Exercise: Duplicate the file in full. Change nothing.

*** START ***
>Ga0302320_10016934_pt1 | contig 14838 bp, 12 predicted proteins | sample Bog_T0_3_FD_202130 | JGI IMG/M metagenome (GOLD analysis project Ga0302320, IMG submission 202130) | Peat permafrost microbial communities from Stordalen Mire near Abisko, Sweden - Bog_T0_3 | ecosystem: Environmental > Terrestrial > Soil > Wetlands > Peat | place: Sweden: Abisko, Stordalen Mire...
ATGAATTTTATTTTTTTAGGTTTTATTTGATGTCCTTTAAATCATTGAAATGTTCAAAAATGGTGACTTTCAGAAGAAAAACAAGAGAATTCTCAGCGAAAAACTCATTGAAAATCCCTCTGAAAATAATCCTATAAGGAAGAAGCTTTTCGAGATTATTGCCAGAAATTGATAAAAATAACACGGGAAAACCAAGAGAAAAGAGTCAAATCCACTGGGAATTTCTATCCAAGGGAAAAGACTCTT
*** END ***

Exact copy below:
>Ga0302320_10016934_pt1 | contig 14838 bp, 12 predicted proteins | sample Bog_T0_3_FD_202130 | JGI IMG/M metagenome (GOLD analysis project Ga0302320, IMG submission 202130) | Peat permafrost microbial communities from Stordalen Mire near Abisko, Sweden - Bog_T0_3 | ecosystem: Environmental > Terrestrial > Soil > Wetlands > Peat | place: Sweden: Abisko, Stordalen Mire...
ATGAATTTTATTTTTTTAGGTTTTATTTGATGTCCTTTAAATCATTGAAATGTTCAAAAATGGTGACTTTCAGAAGAAAAACAAGAGAATTCTCAGCGAAAAACTCATTGAAAATCCCTCTGAAAATAATCCTATAAGGAAGAAGCTTTTCGAGATTATTGCCAGAAATTGATAAAAATAACACGGGAAAACCAAGAGAAAAGAGTCAAATCCACTGGGAATTTCTATCCAAGGGAAAAGACTCTT